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mwelch

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Reply with quote  #1 
Hi,

I received this infographic from my boss via a shared e-mail stating that it was an "interesting infographic". I'm not sure if that means good infographic or whether it is the subject matter that's interesting. It goes to show what business users and worse still managers might think is a good way of representing data as information graphically.

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sfew

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Reply with quote  #2 
mwelch,

Do you know how to read this?

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Stephen Few
mwelch

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Reply with quote  #3 
Haven't the slightest clue. It looks like something that resembles a series of plot graphs for each browser within a timeline, with some crazy colours/graphics underneath that is supposed show some sort of relationship. I'm sure if I spent a good 5/10 mins to figure it out, I'd work it out, but surely that sort of defeats the object of visualising data.
mwelch

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Reply with quote  #4 
Apologies, it goes cropped....

http://www.evolutionoftheweb.com/?hl=en-gb
sfew

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Reply with quote  #5 
Even when the full visualization is visible and the text description has been read, it remains a mystery. Apparently some products, such as Flash, went backwards in time.
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Stephen Few
gilgongo

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Reply with quote  #6 
I think this is a fascinating example of a number of phenomena in infoviz, but principally in the context in which it was presented "'...from my boss via a shared e-mail stating that it was an "interesting infographic"'. This speaks to my darkest fear: what if they just can't tell the difference? In this case, what if "the boss" simply can't tell the difference between being impressed by a meaningless spectacle like this, and being informed by a representation of data that enables action or informs decision? They are, after all, a boss...

Incidentally, at least they expressed some opinion about it. It's extremely common for those in influential positions to forward stuff like this and not say anything at all - leaving others to guess why they've sent it to them. Many is the time I've been extremely tempted to reply with, "Ha! Indeed - what a load of utter rubbish! Very funny :-)" But the sad dynamics of office politics invariably prevent me. Yet here we have something that leaves all of us simply scratching our heads. Most frustrating.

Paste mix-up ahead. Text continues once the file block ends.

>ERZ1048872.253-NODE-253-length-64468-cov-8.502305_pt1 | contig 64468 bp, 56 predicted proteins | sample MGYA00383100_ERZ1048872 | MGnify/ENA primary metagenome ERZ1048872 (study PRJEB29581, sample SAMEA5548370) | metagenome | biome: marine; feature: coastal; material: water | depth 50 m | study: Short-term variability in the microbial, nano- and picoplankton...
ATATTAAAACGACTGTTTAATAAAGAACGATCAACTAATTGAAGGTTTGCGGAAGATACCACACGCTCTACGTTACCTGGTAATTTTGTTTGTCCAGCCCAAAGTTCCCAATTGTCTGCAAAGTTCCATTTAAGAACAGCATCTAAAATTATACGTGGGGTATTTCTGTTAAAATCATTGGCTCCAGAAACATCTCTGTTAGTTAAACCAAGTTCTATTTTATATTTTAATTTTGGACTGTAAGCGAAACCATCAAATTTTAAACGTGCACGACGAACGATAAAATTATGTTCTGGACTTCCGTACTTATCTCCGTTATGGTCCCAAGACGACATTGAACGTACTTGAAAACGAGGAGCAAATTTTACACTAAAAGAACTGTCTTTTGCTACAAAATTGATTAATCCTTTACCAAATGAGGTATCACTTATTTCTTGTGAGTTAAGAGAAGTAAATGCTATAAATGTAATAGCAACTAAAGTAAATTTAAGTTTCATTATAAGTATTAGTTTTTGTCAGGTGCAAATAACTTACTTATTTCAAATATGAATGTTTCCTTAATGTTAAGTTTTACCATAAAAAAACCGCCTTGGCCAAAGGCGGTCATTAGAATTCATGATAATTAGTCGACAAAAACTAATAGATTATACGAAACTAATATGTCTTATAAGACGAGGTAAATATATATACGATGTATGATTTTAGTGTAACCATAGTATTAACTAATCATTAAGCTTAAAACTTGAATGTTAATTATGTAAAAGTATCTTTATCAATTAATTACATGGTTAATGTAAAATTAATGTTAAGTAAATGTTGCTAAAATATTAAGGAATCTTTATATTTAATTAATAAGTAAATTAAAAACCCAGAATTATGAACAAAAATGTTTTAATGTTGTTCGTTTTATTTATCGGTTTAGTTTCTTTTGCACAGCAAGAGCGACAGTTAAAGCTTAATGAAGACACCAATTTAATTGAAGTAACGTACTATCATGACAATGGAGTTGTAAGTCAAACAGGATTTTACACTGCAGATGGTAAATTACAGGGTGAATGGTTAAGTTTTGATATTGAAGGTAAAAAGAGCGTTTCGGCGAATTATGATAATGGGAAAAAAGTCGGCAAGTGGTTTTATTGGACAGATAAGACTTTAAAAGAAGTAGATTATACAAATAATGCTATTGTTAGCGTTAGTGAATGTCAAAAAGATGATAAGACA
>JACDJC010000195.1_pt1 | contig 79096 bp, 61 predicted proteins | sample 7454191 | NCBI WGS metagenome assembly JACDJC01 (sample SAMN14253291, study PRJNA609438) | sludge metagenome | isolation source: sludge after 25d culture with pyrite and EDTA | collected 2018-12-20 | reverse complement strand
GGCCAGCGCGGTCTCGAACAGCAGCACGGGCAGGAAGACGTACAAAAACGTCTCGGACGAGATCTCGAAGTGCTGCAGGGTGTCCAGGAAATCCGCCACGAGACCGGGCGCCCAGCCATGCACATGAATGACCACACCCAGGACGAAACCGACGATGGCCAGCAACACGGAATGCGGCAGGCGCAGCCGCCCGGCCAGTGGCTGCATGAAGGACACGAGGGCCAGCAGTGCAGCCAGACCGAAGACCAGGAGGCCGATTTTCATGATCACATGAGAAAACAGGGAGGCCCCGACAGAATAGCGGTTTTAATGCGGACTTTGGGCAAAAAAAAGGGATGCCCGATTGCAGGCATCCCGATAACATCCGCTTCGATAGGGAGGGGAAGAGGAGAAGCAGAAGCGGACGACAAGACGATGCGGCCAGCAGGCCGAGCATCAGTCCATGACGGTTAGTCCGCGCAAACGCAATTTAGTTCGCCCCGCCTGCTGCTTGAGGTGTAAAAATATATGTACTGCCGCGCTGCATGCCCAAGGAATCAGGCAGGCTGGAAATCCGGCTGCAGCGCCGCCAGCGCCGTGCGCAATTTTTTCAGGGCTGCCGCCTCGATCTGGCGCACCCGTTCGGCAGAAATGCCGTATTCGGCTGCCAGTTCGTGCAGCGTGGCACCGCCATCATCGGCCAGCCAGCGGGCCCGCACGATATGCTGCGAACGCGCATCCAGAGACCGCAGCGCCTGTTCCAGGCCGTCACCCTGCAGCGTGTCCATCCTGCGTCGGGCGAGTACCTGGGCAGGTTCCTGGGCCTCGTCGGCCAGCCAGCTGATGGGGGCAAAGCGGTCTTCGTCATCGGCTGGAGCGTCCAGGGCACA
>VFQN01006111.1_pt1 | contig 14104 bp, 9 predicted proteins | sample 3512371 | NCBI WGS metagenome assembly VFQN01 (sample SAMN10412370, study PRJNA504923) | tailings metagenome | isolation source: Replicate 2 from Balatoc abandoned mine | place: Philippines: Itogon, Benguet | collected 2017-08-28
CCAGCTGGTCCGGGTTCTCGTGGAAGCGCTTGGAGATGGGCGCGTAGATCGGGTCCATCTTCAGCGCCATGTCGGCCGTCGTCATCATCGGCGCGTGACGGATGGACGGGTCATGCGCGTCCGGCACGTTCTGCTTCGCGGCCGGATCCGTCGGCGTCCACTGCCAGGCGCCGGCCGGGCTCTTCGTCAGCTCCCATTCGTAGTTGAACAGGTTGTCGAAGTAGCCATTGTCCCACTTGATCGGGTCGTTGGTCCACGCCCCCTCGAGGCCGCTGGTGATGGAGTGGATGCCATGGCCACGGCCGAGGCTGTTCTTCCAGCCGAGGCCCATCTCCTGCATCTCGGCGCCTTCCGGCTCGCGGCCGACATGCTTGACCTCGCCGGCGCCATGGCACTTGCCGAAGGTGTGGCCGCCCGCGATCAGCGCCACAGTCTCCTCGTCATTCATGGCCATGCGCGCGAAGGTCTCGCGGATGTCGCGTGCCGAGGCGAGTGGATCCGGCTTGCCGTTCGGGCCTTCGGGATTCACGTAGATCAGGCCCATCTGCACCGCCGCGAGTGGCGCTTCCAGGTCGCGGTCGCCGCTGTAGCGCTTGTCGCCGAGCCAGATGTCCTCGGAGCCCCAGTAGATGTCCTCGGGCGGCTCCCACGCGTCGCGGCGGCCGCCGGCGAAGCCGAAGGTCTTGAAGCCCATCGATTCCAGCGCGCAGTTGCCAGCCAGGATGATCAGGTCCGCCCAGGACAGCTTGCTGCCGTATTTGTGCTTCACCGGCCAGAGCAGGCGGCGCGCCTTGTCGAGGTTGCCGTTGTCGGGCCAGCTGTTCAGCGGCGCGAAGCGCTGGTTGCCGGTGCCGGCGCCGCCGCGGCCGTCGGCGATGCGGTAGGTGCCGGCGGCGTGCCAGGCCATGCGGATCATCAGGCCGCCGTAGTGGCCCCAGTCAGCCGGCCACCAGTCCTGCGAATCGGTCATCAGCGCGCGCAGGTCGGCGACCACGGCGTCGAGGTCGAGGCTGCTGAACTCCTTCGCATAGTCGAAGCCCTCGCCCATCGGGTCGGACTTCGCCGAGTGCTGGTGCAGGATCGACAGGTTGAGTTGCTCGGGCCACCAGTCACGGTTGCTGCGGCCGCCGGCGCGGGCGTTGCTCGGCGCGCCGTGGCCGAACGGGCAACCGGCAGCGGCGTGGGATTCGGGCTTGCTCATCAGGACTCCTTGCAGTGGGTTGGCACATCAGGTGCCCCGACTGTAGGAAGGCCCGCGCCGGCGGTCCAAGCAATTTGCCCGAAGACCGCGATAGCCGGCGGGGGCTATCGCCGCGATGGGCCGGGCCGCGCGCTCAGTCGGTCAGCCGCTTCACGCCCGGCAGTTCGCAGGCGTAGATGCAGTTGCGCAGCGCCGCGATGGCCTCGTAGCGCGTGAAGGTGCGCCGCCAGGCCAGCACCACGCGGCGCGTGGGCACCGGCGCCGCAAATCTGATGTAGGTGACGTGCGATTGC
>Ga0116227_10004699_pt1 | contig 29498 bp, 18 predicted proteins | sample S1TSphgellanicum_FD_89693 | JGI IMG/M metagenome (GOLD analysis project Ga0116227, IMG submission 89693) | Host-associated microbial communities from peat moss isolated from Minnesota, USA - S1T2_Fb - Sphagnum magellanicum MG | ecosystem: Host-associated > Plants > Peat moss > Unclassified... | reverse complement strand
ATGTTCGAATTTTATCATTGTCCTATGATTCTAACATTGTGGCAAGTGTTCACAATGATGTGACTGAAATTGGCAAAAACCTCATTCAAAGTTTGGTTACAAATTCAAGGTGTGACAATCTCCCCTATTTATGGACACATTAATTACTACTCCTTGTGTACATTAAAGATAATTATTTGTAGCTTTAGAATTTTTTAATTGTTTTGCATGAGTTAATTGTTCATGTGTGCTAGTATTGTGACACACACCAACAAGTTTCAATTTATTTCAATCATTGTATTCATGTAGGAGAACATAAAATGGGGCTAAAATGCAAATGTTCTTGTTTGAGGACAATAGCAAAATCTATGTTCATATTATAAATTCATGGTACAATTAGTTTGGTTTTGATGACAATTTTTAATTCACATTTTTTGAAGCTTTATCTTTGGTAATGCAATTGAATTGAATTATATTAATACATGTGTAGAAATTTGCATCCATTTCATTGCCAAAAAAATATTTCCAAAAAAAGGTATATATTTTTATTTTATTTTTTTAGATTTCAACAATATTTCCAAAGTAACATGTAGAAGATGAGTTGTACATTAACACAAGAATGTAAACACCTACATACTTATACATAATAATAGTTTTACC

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jlbriggs

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Reply with quote  #7 
It looks to me like the colored lines might start at what they're considering an official release date (W3C recommendation date...? idk...), and the silly colored lines then connect to the browser version in which they were first implemented, in order of implementation, before shooting off in an arbitrary direction.

This might be the most useless thing that I've seen yet, with what must have been a fair amount of work to produce.
danz

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Reply with quote  #8 
I am quite sure the starting (label) point has nothing to do with the release date of technology, Flash would have been implemented before it was released or WebFonts would have been "released" in 1999 and implemented first time 10 years later. The starting points are as arbitrary as ending points. Well, not entirely. They were dragged in a position where associated labels had enough space to display the text.

They are too many reasons that make such of design wrong, however the main issue is the "solution" the author used to display line connections. Spline curves. Spline curves are part of almost any 2D drawing system, but usage of them in business data display (especially time related graphs) is in most of cases wrong. Spline curves were developed to smoothly connect points, based on slope or curvature continuity (same derivative of certain degree), becoming a de facto standard in CAD industry in early 90's for both 2D and 3D approximation. Such o approximation is rarely useful in data analysis where the points can distort a lot the spline curve from the real shape of a polyline.  See below two examples with spline curves approximation, one which works alright, but the other one introduces clear aberrations in a time related graph. 
splines.png 

Spline curves were developed and proved useful to approximate and smoothly interpolate data in many areas. Business Intelligence is not exactly one of them. Spline curves will always be part of 2D library drawing system, but it does not mean they have to be used just because they exists. For your fun, check http://geometrie.foretnik.net/files/NURBS-en.swf to see several spline related techniques and try to figure it out if they can be useful in any business intelligence related design you ever made.

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